Son Wants to Be Retained

Most children do not "catch up" when held back. Retention won't turn them into successful students unless the reasons for their continuing struggles are addressed.
I have a nine-year-old son who has always struggled in school. He had to go to summer school in the second grade to be able to pass, now in fourth grade his teachers want to retain him. I've had him tested for LD, but they said he had none. This year has been the toughest so far, and I'm afraid it will just get worse. He agrees with me that he should be retained. What do you think?
Most children do not "catch up" when held back. Retention will probably not turn your struggling son into a successful student unless the reasons for his continuing struggles are addressed. He may do better at first if he repeats fourth grade; however, the basic skills that he didn't pick up in the first three grades are likely to still cause him problems.

Children learn basic math and reading skills in the first three grades. Not as much time is spent on building these skills in the fourth-grade classroom as students begin to spend considerable time in the content areas, especially social studies and science. Therefore, repeating fourth grade is not likely to help your son improve his basic skills.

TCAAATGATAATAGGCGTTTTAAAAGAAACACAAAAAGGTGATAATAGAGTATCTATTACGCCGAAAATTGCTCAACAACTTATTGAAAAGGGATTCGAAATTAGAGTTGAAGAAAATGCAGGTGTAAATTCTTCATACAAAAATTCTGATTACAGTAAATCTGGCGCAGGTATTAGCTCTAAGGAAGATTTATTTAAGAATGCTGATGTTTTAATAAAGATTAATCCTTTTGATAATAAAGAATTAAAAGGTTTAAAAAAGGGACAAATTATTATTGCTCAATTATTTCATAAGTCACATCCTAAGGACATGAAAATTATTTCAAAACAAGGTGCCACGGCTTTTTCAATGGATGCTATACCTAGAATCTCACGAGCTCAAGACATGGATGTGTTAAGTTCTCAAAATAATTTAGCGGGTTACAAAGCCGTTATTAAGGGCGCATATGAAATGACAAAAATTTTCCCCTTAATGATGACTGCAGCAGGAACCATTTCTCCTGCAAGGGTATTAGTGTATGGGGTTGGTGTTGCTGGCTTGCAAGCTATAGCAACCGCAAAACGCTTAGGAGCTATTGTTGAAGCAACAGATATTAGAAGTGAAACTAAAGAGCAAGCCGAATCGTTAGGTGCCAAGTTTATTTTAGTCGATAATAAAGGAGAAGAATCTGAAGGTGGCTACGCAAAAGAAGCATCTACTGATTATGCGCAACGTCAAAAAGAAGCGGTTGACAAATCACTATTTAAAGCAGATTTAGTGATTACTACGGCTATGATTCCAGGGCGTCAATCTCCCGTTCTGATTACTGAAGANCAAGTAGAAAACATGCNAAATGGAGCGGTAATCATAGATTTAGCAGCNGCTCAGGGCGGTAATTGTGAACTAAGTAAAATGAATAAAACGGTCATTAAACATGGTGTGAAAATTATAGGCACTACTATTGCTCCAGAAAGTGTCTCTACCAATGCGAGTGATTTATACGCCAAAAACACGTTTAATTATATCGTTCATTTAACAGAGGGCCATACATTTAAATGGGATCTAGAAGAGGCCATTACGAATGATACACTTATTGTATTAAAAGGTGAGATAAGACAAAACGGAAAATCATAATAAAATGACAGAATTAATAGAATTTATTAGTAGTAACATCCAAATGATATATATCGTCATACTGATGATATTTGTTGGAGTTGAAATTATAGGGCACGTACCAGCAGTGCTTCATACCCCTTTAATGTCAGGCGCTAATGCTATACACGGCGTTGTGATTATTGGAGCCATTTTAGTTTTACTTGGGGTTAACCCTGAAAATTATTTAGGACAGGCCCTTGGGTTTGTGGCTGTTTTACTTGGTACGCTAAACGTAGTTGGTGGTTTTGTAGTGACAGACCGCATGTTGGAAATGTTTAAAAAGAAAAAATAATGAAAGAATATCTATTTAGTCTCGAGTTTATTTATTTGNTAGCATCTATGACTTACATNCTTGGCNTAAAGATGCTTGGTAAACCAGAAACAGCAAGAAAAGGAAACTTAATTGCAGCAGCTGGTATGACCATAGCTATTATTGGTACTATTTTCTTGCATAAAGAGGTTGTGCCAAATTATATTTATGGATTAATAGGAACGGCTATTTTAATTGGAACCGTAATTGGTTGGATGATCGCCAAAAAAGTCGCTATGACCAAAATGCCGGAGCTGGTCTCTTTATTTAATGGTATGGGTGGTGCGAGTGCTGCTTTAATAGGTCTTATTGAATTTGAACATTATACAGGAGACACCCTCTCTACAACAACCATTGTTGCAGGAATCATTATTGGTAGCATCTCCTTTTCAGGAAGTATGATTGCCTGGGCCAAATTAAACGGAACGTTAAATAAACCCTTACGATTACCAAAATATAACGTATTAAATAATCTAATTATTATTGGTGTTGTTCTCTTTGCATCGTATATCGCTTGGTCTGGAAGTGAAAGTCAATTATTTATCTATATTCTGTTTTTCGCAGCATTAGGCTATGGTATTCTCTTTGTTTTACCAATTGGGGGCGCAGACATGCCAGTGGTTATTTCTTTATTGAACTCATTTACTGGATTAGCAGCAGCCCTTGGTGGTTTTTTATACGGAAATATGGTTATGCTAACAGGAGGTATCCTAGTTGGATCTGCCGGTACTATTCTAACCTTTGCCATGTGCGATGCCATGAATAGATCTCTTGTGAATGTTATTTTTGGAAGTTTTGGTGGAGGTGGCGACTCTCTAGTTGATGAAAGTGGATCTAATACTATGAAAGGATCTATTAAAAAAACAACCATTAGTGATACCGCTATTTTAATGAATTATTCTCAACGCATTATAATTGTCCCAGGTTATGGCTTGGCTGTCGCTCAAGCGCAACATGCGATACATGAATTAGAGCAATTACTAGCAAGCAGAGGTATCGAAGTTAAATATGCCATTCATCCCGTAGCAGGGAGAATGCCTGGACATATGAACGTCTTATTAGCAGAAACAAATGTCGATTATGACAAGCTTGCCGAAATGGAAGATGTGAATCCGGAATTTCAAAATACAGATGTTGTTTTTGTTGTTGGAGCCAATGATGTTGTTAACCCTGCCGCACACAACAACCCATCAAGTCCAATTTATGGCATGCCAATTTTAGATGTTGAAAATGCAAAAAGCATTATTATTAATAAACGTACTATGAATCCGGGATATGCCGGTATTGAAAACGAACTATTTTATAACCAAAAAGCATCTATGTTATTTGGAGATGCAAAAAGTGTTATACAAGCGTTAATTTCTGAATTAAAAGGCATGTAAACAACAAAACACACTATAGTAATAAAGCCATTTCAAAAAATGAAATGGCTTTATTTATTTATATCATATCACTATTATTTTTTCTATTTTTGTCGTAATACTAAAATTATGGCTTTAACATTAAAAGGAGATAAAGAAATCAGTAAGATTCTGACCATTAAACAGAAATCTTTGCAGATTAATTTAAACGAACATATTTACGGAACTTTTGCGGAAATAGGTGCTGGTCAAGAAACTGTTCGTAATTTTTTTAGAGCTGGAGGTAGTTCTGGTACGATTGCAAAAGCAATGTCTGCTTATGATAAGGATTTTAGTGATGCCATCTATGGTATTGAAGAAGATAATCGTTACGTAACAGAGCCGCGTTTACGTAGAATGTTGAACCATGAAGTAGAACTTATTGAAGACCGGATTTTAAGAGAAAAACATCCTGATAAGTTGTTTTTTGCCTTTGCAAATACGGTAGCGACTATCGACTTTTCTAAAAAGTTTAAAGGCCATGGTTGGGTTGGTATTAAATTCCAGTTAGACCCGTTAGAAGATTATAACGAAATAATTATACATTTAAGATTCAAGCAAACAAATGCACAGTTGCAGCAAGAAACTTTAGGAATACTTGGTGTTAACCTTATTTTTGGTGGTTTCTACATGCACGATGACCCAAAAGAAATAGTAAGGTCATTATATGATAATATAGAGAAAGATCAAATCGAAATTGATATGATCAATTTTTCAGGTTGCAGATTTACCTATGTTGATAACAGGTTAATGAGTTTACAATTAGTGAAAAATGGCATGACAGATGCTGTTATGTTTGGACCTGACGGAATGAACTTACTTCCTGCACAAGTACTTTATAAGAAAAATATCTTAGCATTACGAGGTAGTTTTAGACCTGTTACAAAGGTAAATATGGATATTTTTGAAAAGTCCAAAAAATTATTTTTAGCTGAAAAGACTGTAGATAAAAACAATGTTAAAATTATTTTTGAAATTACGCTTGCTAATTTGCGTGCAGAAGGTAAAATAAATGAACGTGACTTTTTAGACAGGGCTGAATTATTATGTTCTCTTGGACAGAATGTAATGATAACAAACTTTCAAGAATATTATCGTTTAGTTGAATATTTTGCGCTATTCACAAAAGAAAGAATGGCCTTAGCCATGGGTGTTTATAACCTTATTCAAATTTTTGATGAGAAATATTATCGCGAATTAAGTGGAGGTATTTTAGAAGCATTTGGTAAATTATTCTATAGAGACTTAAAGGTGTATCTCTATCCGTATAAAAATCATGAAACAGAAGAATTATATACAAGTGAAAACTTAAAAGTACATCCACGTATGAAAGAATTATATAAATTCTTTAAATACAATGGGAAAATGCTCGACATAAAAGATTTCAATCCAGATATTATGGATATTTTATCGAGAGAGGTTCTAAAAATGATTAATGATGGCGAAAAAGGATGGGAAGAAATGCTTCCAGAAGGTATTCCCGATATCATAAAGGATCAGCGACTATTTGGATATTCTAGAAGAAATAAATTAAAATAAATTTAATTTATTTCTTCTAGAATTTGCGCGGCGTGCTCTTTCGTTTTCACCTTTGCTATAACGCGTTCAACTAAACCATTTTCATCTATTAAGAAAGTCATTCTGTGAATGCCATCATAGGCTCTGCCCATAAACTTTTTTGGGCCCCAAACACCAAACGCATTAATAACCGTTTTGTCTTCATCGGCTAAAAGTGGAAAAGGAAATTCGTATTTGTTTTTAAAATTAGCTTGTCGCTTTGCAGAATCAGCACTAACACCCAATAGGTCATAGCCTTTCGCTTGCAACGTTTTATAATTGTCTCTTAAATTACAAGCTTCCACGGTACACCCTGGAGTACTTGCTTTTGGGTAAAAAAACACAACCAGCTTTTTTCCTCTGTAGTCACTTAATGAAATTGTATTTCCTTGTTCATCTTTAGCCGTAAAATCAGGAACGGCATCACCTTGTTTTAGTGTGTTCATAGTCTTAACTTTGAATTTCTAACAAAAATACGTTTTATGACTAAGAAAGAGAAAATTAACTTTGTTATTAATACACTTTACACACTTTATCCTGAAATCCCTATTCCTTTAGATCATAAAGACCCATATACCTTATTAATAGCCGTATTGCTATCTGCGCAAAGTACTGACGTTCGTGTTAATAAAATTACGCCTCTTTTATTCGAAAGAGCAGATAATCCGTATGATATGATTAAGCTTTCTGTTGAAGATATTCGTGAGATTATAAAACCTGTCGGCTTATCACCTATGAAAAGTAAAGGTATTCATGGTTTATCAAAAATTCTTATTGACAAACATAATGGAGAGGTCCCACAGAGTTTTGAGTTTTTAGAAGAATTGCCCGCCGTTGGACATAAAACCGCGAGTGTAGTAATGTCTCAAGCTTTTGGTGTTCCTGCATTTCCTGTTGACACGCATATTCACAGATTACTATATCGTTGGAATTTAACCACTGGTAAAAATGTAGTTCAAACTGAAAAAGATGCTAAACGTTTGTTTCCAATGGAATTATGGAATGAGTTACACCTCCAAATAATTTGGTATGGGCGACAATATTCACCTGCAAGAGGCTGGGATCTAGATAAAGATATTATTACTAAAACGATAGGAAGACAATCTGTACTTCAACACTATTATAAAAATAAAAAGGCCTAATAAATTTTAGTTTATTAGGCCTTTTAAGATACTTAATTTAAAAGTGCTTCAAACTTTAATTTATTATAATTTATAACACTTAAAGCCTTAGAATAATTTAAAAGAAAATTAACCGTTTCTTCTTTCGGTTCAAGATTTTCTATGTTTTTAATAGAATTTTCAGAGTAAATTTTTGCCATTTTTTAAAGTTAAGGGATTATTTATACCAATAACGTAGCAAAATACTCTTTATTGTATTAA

First and foremost, you must find out why your son keeps struggling in school. Schedule a meeting with his teacher, school counselor, and the individual(s) who tested him for learning disabilities. Before the meeting, ask that everyone come to the meeting prepared to discuss why you son is continuing to struggle in school and what can be done to turn things around for him. The school needs to present you with a solid plan on how your son can be helped. It is not enough to say that retention is the solution. Ask also about how you personally can help your child with his academics.

Please be aware that there are alternatives to retention. Summer vacation is rapidly approaching. This time should be used to resolve some of your son's learning problems. He needs individualized instruction from a tutor or learning center. Depending on the progress that he makes, you can evaluate whether or not repeating fourth grade would be beneficial to your son.

Peggy Gisler and Marge Eberts are experienced teachers who have more than 60 educational publications to their credit. They began writing books together in 1979. Careers for Bookworms was a Book-of-the-Month Club paperback selection, and Pancakes, Crackers, and Pizza received recognition from the Children's Reading Roundtable. Gisler and Eberts taught in classrooms from kindergarten through graduate school. Both have been supervisors at the Butler University Reading Center.

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